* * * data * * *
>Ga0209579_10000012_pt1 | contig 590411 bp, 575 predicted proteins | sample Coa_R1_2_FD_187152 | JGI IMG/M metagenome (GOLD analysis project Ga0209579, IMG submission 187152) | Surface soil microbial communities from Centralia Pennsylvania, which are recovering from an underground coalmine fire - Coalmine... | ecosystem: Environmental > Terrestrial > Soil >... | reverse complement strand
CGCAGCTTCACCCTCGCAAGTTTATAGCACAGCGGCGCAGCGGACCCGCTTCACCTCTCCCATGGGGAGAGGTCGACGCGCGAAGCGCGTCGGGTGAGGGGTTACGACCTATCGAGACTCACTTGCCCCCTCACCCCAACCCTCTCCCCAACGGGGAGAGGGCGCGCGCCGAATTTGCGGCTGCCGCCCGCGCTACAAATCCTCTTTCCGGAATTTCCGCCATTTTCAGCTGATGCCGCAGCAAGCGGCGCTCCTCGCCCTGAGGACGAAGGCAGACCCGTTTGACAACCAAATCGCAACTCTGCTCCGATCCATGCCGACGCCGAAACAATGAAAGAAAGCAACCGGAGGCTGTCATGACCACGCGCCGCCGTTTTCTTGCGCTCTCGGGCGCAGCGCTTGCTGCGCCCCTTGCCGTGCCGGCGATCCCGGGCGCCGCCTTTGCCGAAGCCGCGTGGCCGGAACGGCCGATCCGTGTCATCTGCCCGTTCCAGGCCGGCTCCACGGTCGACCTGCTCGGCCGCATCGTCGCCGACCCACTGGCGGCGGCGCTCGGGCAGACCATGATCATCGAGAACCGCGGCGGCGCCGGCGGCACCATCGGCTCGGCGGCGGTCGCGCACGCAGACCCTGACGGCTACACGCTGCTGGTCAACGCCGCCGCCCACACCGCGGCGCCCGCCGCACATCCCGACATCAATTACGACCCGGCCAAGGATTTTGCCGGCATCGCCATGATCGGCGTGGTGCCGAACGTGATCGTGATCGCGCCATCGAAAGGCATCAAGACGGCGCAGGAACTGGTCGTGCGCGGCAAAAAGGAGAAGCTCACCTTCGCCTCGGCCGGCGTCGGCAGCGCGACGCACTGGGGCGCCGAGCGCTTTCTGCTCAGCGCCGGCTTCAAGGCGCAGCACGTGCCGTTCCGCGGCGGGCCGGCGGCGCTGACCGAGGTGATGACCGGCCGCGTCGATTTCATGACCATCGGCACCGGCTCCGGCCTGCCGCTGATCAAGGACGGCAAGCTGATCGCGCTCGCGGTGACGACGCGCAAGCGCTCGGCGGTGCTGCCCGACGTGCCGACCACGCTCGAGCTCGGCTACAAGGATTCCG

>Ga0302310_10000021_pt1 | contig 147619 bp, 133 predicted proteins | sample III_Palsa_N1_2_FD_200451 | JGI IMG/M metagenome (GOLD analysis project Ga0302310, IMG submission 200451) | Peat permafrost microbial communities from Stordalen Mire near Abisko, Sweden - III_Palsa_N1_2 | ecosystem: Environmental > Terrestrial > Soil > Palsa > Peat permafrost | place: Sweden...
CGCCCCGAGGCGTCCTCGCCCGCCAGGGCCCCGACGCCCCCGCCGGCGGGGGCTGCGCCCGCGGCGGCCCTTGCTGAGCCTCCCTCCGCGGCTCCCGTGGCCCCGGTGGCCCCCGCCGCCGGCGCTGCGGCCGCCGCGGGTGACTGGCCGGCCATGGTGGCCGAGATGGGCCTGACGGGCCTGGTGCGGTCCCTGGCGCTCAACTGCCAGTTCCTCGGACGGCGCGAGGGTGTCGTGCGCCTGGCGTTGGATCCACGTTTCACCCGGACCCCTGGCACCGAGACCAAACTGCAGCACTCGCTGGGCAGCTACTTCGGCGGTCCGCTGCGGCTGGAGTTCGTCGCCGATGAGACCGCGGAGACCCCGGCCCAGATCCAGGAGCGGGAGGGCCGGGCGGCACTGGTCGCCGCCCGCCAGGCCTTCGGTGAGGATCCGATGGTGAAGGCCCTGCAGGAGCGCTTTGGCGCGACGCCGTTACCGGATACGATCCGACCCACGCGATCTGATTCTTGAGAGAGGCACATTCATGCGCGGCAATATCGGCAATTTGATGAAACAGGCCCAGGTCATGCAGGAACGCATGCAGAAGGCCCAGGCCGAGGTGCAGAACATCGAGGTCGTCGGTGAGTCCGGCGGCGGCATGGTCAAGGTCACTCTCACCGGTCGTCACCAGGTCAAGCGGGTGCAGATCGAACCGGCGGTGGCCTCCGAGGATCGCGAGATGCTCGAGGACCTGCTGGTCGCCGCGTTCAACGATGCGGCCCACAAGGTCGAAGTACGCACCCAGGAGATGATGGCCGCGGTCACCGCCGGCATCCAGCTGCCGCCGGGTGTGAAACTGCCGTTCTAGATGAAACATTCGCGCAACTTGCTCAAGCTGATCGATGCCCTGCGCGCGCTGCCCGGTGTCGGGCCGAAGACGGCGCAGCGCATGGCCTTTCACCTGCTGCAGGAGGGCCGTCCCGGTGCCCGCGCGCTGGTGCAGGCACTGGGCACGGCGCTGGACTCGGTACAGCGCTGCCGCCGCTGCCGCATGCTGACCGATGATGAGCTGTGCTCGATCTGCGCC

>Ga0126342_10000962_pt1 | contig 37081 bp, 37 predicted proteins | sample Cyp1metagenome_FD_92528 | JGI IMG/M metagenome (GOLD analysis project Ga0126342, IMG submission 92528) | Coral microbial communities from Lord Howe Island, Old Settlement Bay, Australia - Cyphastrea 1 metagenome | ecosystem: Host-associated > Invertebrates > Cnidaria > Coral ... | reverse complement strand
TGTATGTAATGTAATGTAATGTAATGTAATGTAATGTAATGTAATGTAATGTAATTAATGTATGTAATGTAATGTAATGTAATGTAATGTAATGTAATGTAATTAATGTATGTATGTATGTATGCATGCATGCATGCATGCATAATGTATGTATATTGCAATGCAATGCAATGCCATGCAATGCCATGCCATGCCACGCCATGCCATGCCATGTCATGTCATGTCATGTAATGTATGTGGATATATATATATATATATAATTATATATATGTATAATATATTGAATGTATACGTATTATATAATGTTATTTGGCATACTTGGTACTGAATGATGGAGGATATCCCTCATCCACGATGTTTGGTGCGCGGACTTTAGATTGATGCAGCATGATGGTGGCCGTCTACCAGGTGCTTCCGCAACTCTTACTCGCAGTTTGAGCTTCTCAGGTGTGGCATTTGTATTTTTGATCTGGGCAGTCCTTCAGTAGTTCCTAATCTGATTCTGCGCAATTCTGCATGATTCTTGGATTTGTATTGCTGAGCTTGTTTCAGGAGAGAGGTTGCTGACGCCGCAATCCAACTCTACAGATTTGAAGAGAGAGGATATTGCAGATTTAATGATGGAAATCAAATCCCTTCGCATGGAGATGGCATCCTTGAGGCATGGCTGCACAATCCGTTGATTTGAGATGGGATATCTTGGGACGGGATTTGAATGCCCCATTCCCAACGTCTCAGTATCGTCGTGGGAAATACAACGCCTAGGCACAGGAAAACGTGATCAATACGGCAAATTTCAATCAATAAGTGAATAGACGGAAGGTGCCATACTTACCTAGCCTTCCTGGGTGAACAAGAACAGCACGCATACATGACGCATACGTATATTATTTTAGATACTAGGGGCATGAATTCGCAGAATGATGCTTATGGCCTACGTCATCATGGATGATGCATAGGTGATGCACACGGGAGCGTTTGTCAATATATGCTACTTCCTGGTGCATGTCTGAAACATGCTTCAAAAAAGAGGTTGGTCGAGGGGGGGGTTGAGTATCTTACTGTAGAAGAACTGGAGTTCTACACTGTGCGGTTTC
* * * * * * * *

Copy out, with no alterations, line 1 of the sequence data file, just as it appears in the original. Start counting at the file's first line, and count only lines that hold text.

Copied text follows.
>Ga0209579_10000012_pt1 | contig 590411 bp, 575 predicted proteins | sample Coa_R1_2_FD_187152 | JGI IMG/M metagenome (GOLD analysis project Ga0209579, IMG submission 187152) | Surface soil microbial communities from Centralia Pennsylvania, which are recovering from an underground coalmine fire - Coalmine... | ecosystem: Environmental > Terrestrial > Soil >... | reverse complement strand